Could coffee protect your liver against alcohol?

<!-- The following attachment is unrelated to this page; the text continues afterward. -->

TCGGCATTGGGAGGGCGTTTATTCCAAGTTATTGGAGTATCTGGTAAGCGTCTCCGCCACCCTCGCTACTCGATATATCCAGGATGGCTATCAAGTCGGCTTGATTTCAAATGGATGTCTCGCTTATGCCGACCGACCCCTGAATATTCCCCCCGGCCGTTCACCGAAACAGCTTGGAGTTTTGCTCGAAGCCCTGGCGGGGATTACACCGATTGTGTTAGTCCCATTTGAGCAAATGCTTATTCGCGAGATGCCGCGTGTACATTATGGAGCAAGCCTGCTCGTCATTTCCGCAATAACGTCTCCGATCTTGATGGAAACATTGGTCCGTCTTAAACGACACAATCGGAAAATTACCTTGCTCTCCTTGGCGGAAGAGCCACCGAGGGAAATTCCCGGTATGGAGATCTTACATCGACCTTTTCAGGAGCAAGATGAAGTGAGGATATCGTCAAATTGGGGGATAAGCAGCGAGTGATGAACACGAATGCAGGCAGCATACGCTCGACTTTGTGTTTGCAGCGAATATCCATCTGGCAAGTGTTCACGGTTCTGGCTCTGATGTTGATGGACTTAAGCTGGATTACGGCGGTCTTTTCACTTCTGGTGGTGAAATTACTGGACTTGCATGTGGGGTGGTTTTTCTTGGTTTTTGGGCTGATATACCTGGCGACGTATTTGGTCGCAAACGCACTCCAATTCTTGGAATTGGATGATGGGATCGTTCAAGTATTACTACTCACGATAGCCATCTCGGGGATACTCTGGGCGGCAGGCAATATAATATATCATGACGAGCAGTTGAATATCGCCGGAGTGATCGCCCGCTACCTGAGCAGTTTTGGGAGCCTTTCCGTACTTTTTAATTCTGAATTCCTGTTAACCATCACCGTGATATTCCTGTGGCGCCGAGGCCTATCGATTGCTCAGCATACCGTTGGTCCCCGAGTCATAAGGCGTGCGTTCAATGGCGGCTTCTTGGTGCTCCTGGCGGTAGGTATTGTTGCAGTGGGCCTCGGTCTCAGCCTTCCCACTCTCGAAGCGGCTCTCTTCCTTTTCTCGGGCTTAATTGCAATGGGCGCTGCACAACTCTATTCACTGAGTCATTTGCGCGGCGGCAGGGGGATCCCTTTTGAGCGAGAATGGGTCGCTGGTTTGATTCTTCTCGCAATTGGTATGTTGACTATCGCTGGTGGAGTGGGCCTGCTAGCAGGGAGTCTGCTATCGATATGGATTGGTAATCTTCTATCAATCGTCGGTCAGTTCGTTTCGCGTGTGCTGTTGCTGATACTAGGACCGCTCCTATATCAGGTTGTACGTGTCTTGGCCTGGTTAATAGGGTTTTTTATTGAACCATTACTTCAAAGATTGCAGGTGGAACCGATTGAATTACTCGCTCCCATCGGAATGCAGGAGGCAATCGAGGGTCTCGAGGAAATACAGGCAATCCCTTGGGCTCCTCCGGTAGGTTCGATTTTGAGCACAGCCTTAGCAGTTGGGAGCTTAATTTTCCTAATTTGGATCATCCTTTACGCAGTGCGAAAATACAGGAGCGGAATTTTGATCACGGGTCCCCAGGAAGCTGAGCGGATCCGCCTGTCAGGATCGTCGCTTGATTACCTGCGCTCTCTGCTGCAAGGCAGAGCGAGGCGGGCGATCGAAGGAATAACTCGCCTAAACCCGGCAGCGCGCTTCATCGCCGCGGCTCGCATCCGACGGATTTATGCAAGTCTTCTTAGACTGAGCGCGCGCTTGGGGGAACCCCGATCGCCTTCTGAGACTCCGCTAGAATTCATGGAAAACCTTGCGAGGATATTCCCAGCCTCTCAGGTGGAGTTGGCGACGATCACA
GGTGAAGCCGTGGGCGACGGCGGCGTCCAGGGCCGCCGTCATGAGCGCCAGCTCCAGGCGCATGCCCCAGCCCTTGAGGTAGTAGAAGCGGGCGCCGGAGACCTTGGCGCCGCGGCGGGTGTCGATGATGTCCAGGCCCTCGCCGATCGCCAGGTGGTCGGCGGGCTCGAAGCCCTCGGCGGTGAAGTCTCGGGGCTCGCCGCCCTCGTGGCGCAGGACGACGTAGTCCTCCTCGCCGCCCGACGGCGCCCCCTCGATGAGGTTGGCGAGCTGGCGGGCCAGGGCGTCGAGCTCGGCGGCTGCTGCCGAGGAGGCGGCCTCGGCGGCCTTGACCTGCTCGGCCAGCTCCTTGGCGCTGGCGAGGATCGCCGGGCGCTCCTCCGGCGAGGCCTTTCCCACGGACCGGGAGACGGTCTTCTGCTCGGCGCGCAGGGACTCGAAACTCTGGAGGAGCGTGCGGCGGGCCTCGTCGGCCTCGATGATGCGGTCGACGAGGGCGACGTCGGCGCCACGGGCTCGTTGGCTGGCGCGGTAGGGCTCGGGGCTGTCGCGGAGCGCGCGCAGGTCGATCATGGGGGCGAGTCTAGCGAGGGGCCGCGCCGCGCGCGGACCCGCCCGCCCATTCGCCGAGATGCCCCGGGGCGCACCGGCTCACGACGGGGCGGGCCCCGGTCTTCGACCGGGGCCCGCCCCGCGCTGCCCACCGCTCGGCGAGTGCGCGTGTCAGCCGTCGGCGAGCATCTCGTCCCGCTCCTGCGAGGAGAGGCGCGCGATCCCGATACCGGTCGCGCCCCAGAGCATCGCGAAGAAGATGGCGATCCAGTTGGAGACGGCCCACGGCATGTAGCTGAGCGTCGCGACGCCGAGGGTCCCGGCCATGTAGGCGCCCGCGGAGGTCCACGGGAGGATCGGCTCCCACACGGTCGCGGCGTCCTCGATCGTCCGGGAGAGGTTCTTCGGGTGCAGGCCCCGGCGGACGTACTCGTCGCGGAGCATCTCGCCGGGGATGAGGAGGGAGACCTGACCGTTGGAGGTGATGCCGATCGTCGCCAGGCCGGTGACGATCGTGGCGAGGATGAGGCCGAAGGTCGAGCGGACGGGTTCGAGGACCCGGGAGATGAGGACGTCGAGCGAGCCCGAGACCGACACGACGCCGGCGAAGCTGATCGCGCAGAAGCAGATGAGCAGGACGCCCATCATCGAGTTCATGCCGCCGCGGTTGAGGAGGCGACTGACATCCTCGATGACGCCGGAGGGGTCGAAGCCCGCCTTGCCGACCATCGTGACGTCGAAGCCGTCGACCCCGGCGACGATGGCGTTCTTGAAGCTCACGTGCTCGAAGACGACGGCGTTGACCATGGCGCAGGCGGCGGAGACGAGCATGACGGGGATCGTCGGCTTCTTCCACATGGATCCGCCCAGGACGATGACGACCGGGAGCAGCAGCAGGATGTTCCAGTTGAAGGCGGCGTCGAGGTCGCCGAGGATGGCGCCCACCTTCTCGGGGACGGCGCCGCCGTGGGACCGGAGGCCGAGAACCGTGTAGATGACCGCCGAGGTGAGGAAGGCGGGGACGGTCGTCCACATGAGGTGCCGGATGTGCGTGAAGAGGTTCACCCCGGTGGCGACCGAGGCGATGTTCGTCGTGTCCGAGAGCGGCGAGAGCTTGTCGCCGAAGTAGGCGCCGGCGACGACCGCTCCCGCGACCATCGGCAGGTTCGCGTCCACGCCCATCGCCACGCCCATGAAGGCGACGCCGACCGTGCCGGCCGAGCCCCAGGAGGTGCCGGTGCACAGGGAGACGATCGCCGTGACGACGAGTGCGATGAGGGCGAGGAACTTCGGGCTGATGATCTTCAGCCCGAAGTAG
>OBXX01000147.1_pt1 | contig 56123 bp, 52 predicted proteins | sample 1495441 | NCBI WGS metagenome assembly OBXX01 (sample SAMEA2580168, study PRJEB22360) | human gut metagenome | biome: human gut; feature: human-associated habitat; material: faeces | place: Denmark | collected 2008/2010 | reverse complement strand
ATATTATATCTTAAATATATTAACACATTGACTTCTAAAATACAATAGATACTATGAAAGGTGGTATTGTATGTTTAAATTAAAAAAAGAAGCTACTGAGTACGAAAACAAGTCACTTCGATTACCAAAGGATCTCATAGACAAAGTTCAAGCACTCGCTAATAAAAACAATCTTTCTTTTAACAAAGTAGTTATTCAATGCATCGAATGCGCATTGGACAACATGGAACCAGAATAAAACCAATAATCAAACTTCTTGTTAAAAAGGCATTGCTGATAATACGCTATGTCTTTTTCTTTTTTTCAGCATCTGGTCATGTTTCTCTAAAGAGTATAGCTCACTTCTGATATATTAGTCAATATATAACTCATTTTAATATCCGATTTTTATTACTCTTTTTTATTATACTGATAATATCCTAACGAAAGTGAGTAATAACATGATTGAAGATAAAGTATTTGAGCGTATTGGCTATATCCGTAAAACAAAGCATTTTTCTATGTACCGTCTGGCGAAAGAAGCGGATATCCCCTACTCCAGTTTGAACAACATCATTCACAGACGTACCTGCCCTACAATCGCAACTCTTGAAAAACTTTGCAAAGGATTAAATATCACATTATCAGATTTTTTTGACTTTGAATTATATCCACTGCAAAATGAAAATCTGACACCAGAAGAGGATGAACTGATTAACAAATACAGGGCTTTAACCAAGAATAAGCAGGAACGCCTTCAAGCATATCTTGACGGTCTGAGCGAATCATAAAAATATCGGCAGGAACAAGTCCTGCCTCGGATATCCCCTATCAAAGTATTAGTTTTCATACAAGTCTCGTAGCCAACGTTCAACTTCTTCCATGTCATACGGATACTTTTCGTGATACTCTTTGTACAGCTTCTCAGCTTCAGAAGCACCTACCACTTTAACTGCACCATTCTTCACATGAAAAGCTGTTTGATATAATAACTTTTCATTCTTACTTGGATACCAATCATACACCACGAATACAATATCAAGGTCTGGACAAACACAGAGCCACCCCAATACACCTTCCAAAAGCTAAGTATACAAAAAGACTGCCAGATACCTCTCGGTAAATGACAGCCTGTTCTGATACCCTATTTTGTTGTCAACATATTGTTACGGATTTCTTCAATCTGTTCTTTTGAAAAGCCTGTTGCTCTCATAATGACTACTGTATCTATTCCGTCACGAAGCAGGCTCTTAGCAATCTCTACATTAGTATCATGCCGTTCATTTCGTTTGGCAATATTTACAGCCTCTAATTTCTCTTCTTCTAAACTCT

By NewScientist.com staff and AFP Drinking coffee may shield the liver from the worst ravages of alcohol, a study of more than 125,000 people suggests. The risk of developing alcoholic cirrhosis of the liver dropped with each cup of coffee they drank per day. “Consuming coffee seems to have some protective benefits against alcoholic cirrhosis, and the more coffee a person consumes the less risk they seem to have of being hospitalised or dying of alcoholic cirrhosis,” says Arthur Klatsky at Kaiser Permanente Medical Care Programme in Oakland, California, US, who led the study. His team identified people who had enrolled on a private health care plan in northern California between 1978 and 1985. On enrolment, the subjects had also completed health questionnaires on the amount of alcohol, tea and coffee they drank over the course of a year. Some had also had their blood tested for levels of certain liver enzymes which are released into the bloodstream when the liver is diseased or damaged. The researchers identified how many of these people had gone on to develop cirrhosis – a total of 330 people, including 199 with alcoholic cirrhosis. People drinking one cup of coffee per day were, on average, 20% less likely to develop alcoholic cirrhosis. For people drinking two or three cups the reduction was 40%, and for those drinking four or more cups of coffee a day the reduction in risk was 80%. Among those who had their blood drawn, liver enzyme levels were higher in individuals who drank more alcohol, indicating liver disease or damage. However, those who drank both alcohol and coffee had lower levels than those who drank alcohol but did not drink coffee. “This is not a recommendation to drink coffee, nor is it a recommendation that the way to deal with heavy alcohol consumption is to drink more coffee,” warns Klatsky, who adds that the observational nature of the data may limit its interpretation. Exactly how coffee could protect the liver is also unknown. Klatsky speculates that caffeine could have a protective effect, although his study found no link between tea drinking and a decreased risk of cirrhosis. “The value of this study is that it may offer us some clues as to the biochemical processes taking place inside liver cells that could help in finding new ways to protect the liver against injury,” he says. Journal reference: Archives of Internal Medicine (vol 166,